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Wednesday, August 13, 2008

Finding the right critique partners

Finding the right critique partners is kind of like marriage. Lots of dating to find someone (or several people) who fit you best.

Try out a group/partners for a few months first.

You’ll be able to tell after a while if the group is a good fit for you. You’ll want to match on several different levels:

1) Does the group/your partner submit chapters for critique as often as you do? If they submit more often or less often, it might not be a good fit.

You don’t want to spend all your time critiquing several their chapters when they only have to critique one of yours in the same time frame.

Similarly, they might resent if you submit many more chapters than they do in a month, and they’re forced to critique more for you than you critique for them.

2) Does your group/partner “get” your writing and are they able to give useful feedback?

If your critiquer(s) are giving feedback that is completely off base because they don’t really understand your writing or the genre, it might be a hint that you need different critiquers.

On the other hand, if they don’t understand your writing, it could also be an indication that your writing is not clear enough, and you need to clarify things. If they don’t get your writing, there’s a chance an agent/editor won’t get it either. So weigh this point carefully.

3) Does your group/partner give emotionally helpful feedback?

You don’t want a cheerleader who thinks everything is fabulous. On the flip side, you don’t want a negative person who has nothing but negative things to say.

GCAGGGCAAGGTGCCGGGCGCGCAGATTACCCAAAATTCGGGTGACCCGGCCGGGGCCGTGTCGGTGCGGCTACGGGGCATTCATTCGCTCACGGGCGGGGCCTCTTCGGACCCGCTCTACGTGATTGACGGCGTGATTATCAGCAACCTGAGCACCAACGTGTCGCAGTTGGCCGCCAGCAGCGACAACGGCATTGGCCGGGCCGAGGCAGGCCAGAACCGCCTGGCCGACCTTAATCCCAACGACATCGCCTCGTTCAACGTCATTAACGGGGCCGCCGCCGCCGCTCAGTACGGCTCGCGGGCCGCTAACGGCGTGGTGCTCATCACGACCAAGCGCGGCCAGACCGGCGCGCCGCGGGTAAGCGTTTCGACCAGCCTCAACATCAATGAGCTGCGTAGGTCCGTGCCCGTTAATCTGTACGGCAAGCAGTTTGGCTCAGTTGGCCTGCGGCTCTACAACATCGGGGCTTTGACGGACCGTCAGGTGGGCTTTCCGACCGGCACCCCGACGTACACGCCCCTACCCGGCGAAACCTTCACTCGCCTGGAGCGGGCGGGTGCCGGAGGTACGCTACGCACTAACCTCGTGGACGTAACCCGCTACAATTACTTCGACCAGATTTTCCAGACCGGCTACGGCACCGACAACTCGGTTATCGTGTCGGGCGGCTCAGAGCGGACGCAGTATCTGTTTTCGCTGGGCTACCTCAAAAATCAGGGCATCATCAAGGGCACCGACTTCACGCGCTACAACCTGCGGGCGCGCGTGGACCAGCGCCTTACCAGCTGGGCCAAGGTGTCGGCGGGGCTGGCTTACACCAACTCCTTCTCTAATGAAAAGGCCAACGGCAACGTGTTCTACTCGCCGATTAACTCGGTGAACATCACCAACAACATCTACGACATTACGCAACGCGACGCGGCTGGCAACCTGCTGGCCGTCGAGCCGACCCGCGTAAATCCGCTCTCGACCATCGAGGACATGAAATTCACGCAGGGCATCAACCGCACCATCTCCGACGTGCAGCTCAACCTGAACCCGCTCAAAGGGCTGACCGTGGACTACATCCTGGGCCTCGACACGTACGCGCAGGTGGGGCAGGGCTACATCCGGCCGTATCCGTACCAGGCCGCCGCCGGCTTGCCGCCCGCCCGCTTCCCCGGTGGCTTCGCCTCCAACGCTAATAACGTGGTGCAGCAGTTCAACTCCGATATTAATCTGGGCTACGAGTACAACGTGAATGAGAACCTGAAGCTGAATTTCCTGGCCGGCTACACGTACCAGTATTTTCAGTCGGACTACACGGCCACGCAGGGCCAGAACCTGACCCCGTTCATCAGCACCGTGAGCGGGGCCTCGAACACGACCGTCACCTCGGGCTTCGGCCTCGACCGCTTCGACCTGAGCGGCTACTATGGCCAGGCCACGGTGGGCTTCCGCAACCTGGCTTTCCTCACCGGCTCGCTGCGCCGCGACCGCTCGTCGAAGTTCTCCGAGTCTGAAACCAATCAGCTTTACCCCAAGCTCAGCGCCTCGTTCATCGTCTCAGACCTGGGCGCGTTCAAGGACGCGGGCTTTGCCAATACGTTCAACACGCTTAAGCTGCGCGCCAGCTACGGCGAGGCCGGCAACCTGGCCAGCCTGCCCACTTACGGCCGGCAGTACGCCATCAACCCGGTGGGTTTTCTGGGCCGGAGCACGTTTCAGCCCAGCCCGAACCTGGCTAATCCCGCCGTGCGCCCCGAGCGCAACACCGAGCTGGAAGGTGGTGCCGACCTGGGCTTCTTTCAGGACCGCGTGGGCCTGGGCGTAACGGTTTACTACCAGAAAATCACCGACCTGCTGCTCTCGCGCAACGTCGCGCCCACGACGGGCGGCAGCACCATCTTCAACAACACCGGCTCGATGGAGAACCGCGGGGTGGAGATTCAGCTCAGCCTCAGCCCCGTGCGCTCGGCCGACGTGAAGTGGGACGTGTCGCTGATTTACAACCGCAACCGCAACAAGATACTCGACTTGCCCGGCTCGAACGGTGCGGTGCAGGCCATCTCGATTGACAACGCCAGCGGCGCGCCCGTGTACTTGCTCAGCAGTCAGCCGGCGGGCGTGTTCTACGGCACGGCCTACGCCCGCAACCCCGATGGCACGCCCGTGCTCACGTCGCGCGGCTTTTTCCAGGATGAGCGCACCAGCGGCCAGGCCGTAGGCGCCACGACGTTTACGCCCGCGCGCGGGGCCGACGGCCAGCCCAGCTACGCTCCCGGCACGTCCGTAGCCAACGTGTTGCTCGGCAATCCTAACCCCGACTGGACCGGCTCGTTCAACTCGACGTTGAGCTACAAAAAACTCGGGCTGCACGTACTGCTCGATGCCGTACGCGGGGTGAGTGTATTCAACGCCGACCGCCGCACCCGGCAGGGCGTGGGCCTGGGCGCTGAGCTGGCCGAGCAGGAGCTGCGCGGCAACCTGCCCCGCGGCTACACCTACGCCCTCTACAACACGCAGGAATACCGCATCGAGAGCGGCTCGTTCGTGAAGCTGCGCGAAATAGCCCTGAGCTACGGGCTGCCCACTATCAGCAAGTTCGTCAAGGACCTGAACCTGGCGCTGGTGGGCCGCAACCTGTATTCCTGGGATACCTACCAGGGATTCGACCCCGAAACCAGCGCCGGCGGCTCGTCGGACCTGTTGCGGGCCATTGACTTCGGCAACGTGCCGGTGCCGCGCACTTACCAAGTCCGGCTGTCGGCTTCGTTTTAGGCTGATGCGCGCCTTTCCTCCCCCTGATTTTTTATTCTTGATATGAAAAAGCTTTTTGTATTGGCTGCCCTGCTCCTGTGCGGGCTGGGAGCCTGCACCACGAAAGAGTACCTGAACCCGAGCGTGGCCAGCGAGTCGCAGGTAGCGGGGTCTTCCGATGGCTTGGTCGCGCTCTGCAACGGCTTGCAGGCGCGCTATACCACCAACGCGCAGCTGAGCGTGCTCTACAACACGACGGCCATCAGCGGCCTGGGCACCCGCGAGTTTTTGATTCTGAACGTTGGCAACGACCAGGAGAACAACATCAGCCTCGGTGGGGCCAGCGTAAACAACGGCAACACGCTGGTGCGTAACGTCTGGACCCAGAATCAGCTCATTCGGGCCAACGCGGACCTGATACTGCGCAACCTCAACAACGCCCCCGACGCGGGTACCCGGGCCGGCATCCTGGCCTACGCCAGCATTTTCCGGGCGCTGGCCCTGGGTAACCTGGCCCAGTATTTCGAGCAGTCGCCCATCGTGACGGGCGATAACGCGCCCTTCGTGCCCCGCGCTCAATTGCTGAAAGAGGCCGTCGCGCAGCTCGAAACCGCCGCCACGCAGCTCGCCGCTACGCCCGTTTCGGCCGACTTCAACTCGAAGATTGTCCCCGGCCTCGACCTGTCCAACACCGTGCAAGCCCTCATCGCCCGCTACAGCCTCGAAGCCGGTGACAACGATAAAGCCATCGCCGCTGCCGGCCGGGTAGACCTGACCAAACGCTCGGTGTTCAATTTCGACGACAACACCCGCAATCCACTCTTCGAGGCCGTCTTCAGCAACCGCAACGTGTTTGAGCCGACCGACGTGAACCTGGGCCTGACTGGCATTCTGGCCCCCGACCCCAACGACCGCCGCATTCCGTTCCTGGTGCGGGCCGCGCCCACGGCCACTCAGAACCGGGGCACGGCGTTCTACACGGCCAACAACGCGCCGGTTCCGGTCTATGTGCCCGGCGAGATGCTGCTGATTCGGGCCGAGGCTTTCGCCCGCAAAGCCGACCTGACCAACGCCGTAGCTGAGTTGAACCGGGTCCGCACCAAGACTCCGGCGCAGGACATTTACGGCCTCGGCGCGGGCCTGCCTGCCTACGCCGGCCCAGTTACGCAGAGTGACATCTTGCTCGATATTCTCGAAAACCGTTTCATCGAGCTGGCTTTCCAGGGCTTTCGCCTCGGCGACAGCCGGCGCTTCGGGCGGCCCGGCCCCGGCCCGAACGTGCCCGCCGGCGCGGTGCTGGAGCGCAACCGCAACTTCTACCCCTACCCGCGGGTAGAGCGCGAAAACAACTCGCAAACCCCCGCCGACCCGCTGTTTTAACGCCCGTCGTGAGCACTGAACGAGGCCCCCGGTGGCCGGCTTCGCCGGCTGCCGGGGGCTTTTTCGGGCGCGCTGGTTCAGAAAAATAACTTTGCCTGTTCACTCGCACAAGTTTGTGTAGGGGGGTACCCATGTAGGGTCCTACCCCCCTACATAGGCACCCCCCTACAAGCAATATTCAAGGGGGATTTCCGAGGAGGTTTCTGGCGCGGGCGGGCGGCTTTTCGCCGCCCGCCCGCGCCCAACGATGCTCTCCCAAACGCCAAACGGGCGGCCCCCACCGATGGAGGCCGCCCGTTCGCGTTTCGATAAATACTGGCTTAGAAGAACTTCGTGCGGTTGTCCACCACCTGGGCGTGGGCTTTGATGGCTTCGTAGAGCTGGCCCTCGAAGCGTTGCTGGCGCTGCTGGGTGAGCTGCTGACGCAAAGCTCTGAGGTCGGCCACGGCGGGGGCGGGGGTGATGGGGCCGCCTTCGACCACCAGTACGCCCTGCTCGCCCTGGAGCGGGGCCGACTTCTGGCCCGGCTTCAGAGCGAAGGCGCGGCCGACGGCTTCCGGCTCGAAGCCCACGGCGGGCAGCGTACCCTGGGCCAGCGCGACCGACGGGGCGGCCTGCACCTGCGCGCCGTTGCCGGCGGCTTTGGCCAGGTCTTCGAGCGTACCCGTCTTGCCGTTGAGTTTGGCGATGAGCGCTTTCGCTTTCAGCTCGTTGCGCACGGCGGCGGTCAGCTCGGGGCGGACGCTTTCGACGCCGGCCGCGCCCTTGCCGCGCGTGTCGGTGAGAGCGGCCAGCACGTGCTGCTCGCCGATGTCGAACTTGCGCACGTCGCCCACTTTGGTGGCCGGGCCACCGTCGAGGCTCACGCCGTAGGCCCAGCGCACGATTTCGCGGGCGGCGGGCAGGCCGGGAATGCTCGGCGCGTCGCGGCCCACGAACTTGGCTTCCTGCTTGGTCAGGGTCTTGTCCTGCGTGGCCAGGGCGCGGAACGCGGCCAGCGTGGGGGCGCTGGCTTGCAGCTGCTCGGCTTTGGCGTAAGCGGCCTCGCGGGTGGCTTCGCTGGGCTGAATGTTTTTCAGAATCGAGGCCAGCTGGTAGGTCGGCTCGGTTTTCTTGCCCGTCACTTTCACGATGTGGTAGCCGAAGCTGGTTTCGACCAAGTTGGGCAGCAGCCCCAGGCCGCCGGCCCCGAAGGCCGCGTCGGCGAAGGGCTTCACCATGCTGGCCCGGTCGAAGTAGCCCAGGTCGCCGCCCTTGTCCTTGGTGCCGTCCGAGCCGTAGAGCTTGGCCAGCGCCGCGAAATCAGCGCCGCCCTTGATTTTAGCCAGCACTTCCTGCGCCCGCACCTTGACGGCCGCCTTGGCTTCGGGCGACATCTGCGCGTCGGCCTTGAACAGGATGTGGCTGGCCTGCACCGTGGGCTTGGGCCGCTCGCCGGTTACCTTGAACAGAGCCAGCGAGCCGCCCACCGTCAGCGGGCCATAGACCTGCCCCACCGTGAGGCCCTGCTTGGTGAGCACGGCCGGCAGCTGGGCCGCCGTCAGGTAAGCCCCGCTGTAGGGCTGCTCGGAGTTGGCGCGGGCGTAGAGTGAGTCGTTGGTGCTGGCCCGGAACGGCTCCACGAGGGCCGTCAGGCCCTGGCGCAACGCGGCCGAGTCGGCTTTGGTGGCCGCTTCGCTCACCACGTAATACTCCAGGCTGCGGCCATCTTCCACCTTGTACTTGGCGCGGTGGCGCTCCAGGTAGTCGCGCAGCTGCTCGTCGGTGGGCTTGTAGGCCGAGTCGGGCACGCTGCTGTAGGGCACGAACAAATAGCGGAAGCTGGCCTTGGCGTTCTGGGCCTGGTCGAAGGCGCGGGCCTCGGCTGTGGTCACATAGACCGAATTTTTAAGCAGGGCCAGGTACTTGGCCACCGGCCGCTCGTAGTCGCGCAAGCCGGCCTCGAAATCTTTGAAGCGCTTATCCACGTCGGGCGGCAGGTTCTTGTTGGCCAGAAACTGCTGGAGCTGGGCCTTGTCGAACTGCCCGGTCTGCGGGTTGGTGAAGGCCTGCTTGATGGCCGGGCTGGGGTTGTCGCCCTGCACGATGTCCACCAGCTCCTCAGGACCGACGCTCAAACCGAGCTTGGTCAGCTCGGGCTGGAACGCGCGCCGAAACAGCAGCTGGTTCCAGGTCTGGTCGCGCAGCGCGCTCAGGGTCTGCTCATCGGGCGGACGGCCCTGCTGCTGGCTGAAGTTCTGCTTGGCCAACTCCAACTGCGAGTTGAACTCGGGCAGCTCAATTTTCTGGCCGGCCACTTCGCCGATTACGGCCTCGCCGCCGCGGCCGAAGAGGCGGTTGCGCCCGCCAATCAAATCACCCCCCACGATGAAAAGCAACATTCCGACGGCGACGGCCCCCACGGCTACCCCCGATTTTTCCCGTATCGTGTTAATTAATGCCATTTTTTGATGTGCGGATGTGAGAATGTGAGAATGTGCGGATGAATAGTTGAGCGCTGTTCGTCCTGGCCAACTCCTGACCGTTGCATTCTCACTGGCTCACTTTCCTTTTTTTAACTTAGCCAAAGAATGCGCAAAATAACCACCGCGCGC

Find out what you need in a critique group/partner—how much positive versus negative you need to be helpful and yet not crushing.

4) Are your critiquers honest with you?

A critique group/partner is ABSOLUTELY NO USE TO YOU IF THEY AREN’T HONEST.

Do NOT give in to the lovely feeling of having critiquers who think everything you write is brilliant. You will never become a better writer with critique partners like that. And your chances of being published diminish significantly.

5) Does the group/partner’s critique style match your own?

Are YOU giving helpful feedback, a helpful mix of negative and positive, honest and useful?

I’ve seen that most critique groups that are successful are formed of people whose critiquing styles are very similar—the mix of negative versus positive, honesty, and “getting” their work.

There are two sides to this—are you making the effort to give good feedback? Are your group/partners making the effort to give good feedback?

If it’s the former, it’s time to shape up! If it’s the latter, it’s time to ship out.

Don’t feel guilty for needing to leave a critique group. You wouldn’t want to be married to the wrong person, right? Similarly, you don’t want to remain in an unhealthy critique group.

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